Notice how the output of the second command contains none of the exact words present in the query. Finding all slight variations by hand would have been tedious.
The summarization and semantic search samples might look similar. In reality, semantic search returns multiple results, one of which is included here as an illustration.
When navigating the internet, you might often want a quick answer to a question, rather than a full-blown article on the subject. By systematically identifying relevant phrases in diary entries, MemNav can reliably answer questions about one’s previous thoughts, ideas, and experiences.
>>> mn.ask('Who did I spend the last day of 2020 with?') Bea >>> mn.ask('Why would k-probes be useful?') To reflect on things I learned that day >>> mn.ask('What does exosomatic mean?') Outside the body
Maybe you’re not looking for an explicit detail, but you’re trying to get the general gist of a subject. By choosing a few sentences which together convey the most information, MemNav provides users with a condensed overview of what they’re interested in.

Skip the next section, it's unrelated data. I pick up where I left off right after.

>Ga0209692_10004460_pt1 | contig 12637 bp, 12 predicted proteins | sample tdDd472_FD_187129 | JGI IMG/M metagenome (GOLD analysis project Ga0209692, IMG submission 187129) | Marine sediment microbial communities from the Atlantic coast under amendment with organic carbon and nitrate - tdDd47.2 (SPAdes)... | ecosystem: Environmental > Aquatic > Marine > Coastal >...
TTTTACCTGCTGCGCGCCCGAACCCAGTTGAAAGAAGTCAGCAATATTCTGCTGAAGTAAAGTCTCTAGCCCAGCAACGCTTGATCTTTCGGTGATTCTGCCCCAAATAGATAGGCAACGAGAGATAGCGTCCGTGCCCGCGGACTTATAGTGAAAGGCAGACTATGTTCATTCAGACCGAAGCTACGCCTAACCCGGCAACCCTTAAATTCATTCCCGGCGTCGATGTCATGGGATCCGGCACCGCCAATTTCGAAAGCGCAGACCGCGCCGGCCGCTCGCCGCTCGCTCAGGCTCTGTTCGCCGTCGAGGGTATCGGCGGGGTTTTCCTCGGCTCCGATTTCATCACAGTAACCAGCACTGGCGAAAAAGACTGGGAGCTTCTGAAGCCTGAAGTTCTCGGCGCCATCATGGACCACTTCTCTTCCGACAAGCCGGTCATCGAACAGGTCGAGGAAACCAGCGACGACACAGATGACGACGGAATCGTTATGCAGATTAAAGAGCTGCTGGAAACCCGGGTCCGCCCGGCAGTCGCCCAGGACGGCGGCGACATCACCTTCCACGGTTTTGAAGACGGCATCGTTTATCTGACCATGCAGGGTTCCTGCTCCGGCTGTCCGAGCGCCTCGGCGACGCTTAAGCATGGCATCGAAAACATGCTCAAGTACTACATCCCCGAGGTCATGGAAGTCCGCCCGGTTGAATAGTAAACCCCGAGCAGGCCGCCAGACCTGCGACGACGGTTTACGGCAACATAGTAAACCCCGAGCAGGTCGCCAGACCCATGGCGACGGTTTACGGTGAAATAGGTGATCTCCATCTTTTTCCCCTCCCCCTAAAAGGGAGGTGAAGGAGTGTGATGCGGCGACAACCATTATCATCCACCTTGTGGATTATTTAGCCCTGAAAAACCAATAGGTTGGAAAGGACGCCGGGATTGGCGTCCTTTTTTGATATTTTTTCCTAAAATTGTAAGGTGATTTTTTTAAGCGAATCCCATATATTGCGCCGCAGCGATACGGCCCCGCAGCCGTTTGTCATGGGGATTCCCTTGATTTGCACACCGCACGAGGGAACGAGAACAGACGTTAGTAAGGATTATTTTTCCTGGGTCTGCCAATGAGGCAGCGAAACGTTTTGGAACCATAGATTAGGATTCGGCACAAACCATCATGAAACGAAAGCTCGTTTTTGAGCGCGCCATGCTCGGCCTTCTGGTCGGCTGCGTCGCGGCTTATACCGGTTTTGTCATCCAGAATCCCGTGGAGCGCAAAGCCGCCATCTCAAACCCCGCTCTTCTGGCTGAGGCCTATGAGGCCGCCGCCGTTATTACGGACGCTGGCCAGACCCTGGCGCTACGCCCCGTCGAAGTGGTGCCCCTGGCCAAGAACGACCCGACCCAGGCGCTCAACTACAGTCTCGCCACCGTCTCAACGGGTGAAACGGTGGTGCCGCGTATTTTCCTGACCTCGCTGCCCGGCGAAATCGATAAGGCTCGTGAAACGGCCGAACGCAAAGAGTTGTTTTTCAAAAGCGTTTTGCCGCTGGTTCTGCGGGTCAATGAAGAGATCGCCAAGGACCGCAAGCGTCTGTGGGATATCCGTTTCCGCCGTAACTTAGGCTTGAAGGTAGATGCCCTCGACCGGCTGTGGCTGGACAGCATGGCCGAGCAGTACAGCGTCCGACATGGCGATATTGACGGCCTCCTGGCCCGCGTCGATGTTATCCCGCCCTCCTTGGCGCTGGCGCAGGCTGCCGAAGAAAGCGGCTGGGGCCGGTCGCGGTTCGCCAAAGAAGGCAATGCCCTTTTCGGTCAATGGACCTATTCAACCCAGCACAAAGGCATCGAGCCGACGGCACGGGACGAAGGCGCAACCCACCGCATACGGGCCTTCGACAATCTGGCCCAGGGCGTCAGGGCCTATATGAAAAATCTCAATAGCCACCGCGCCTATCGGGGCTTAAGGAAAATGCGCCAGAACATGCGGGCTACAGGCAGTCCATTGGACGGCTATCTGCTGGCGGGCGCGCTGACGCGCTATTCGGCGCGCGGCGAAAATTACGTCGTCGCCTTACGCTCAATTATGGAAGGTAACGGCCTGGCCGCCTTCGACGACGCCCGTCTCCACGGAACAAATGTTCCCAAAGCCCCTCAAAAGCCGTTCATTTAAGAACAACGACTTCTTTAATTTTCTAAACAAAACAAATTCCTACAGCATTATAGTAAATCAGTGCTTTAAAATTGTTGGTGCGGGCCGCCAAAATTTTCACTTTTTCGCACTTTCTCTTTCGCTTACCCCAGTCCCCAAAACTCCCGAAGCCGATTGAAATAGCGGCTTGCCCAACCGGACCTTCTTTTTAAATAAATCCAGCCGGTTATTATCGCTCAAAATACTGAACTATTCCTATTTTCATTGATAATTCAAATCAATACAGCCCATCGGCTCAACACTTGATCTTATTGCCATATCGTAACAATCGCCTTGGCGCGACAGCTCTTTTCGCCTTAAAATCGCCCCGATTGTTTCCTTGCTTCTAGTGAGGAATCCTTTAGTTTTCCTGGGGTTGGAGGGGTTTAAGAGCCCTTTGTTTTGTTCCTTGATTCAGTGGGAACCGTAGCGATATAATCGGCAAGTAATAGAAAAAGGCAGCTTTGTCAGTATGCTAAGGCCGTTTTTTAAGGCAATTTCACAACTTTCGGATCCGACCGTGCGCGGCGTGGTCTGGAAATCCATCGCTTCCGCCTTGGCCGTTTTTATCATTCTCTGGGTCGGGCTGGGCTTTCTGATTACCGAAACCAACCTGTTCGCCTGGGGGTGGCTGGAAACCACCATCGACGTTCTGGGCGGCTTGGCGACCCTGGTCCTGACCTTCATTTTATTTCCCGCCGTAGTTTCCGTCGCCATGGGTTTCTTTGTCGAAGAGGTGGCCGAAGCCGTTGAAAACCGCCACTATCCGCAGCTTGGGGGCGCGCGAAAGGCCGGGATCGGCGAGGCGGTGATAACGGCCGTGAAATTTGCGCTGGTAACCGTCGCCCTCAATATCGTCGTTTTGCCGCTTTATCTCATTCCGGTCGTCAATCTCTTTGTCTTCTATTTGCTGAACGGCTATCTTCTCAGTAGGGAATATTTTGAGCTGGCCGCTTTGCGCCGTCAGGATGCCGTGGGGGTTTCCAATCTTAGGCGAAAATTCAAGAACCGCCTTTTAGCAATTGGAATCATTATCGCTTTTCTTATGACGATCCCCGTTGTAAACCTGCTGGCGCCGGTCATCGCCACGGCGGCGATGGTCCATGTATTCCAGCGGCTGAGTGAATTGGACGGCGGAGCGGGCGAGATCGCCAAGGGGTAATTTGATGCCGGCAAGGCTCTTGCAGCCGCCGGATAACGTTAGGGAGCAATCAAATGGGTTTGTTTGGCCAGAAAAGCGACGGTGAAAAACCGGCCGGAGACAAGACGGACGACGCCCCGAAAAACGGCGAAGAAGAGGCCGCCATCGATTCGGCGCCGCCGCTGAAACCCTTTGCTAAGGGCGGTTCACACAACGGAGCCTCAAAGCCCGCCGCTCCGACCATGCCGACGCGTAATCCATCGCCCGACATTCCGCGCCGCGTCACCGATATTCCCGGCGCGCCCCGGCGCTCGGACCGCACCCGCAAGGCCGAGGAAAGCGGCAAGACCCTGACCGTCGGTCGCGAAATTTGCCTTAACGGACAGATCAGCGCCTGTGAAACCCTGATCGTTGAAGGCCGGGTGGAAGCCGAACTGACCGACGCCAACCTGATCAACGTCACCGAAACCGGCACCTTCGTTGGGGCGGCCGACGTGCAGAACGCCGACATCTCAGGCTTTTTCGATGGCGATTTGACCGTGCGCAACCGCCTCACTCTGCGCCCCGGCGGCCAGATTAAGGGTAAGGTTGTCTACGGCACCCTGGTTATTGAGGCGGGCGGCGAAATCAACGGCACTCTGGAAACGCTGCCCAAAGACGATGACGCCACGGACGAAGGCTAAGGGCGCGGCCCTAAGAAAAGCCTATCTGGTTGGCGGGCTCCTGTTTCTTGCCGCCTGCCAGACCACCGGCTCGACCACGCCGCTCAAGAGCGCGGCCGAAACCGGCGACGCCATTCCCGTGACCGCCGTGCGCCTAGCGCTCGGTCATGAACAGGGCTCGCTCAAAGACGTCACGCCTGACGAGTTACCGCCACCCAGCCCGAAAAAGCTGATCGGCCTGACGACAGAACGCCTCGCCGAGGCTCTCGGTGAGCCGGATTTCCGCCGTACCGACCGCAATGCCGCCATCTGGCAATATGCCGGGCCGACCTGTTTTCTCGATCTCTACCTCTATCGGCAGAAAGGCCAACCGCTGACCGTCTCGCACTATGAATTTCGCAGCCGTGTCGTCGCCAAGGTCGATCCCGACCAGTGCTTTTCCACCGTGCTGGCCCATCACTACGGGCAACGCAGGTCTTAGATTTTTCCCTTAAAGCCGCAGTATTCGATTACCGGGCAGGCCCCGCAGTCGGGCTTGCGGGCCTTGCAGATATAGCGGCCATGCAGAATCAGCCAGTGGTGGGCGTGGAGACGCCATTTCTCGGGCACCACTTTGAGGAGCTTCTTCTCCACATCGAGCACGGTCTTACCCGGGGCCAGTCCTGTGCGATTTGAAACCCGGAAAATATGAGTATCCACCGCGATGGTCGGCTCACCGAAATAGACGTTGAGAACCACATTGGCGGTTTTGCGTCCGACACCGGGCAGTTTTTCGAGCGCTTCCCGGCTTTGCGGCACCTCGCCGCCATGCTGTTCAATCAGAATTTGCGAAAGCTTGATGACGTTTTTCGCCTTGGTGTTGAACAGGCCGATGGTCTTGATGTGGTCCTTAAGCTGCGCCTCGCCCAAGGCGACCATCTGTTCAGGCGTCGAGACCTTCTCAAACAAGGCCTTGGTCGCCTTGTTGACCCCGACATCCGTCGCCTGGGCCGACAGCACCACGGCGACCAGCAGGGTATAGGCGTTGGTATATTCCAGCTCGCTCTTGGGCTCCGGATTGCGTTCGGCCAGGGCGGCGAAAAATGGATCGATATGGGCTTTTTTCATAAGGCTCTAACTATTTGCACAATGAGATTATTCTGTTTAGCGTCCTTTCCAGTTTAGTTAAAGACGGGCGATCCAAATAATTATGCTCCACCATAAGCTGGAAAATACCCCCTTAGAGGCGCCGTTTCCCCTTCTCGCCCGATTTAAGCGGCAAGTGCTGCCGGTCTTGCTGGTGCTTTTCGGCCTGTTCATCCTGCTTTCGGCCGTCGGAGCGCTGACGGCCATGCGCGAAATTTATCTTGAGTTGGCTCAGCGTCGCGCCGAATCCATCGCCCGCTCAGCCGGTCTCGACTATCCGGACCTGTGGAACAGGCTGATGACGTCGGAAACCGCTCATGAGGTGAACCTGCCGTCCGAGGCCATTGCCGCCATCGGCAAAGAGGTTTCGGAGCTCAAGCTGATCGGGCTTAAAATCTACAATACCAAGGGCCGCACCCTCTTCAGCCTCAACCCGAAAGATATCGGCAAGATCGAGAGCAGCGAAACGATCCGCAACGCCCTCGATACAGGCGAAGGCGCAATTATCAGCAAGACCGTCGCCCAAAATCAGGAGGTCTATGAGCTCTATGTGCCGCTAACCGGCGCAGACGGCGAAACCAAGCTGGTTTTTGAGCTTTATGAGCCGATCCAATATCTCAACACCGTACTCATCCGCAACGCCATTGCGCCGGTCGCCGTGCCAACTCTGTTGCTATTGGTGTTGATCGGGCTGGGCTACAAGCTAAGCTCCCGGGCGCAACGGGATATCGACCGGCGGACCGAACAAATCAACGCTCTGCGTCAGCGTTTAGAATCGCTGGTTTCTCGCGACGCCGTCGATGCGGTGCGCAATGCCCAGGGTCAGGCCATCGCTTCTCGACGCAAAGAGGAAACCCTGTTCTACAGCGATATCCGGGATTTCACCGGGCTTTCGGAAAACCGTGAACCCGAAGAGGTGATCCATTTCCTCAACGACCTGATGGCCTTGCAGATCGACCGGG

>>> mn.summarize('attention in humans and machines') What if the query, key, value metaphor used in transformers to attend to things and places was used in a cognitive architecture, building a cognitive model for attention. The transformer is based on a couple forms of attention, but how does that relate to attention in humans and animals? >>> mn.summarize('dust theory') Egan is simply mindblowing. This idea of Dust Theory is deep, it's powerful. And the point is that this ever expanding computer being run in a cellular automaton would run based on dust. Based on patterns spread out across time and space. But this is not all! In the book they talk about such a representation. >>> mn.summarize('grading assignments') It's mostly the gruntwork of grading and watching and attendance and so on. Not fulfilling at all. It's still only a part time job. But the part about grading homework isn't my favorite thing ever, it is the whole idea of selling time for money again. And I'm pretty sure homework can be redesigned so that it can be more efficiently graded, even automatically.
It might be useful to go beyond the technicalities and reflect on the very identity of this project. By taking various perspectives on it, we can get a better sense of the interplay between tools for thought and existing technical frameworks.